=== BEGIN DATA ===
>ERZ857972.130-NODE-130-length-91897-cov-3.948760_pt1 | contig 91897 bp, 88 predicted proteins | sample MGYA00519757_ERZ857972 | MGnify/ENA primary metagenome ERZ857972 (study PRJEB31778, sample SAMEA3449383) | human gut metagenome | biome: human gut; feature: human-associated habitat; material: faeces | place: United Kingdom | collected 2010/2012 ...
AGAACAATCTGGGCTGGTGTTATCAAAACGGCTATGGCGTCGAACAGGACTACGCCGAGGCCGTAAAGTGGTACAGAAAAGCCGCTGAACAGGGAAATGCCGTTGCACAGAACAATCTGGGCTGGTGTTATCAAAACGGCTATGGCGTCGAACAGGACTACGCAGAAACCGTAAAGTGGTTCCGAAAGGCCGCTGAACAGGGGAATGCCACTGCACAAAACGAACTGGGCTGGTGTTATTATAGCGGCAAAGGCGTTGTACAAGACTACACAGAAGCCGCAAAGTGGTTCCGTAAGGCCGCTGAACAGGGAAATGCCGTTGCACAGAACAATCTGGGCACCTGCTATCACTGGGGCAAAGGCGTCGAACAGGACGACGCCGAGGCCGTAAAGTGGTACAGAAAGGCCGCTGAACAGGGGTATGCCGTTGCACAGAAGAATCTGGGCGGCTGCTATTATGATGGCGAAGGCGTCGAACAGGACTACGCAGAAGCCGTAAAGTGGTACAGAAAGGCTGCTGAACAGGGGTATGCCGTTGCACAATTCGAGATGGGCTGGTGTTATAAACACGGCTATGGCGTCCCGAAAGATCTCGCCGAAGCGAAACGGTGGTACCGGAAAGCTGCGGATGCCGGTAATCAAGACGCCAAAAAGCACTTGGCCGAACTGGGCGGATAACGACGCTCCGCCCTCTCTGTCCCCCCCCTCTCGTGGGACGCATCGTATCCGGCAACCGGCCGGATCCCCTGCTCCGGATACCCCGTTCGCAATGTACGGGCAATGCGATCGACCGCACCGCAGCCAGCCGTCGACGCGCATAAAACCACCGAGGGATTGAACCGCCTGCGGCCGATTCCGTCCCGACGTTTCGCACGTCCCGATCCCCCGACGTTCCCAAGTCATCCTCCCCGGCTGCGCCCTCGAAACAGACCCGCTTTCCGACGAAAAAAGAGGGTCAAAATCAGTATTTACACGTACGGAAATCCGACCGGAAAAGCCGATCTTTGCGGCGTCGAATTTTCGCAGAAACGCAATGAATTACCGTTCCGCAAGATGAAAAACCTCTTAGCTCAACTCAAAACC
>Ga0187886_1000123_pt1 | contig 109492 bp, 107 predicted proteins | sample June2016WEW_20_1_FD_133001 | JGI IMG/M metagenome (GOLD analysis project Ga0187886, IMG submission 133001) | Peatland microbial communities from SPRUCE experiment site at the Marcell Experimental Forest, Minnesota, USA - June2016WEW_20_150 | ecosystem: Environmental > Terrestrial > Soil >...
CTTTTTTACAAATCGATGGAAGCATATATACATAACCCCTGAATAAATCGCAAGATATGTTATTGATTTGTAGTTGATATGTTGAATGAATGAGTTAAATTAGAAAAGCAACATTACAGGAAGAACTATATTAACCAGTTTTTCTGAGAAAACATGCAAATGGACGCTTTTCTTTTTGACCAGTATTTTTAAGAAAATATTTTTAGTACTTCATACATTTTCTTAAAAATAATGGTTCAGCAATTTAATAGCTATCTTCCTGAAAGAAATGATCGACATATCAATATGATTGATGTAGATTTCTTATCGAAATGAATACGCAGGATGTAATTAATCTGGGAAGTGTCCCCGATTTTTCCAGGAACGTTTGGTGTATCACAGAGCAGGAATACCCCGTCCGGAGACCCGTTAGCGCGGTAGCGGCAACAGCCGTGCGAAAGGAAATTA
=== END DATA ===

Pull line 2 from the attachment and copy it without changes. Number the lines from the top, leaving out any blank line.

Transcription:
AGAACAATCTGGGCTGGTGTTATCAAAACGGCTATGGCGTCGAACAGGACTACGCCGAGGCCGTAAAGTGGTACAGAAAAGCCGCTGAACAGGGAAATGCCGTTGCACAGAACAATCTGGGCTGGTGTTATCAAAACGGCTATGGCGTCGAACAGGACTACGCAGAAACCGTAAAGTGGTTCCGAAAGGCCGCTGAACAGGGGAATGCCACTGCACAAAACGAACTGGGCTGGTGTTATTATAGCGGCAAAGGCGTTGTACAAGACTACACAGAAGCCGCAAAGTGGTTCCGTAAGGCCGCTGAACAGGGAAATGCCGTTGCACAGAACAATCTGGGCACCTGCTATCACTGGGGCAAAGGCGTCGAACAGGACGACGCCGAGGCCGTAAAGTGGTACAGAAAGGCCGCTGAACAGGGGTATGCCGTTGCACAGAAGAATCTGGGCGGCTGCTATTATGATGGCGAAGGCGTCGAACAGGACTACGCAGAAGCCGTAAAGTGGTACAGAAAGGCTGCTGAACAGGGGTATGCCGTTGCACAATTCGAGATGGGCTGGTGTTATAAACACGGCTATGGCGTCCCGAAAGATCTCGCCGAAGCGAAACGGTGGTACCGGAAAGCTGCGGATGCCGGTAATCAAGACGCCAAAAAGCACTTGGCCGAACTGGGCGGATAACGACGCTCCGCCCTCTCTGTCCCCCCCCTCTCGTGGGACGCATCGTATCCGGCAACCGGCCGGATCCCCTGCTCCGGATACCCCGTTCGCAATGTACGGGCAATGCGATCGACCGCACCGCAGCCAGCCGTCGACGCGCATAAAACCACCGAGGGATTGAACCGCCTGCGGCCGATTCCGTCCCGACGTTTCGCACGTCCCGATCCCCCGACGTTCCCAAGTCATCCTCCCCGGCTGCGCCCTCGAAACAGACCCGCTTTCCGACGAAAAAAGAGGGTCAAAATCAGTATTTACACGTACGGAAATCCGACCGGAAAAGCCGATCTTTGCGGCGTCGAATTTTCGCAGAAACGCAATGAATTACCGTTCCGCAAGATGAAAAACCTCTTAGCTCAACTCAAAACC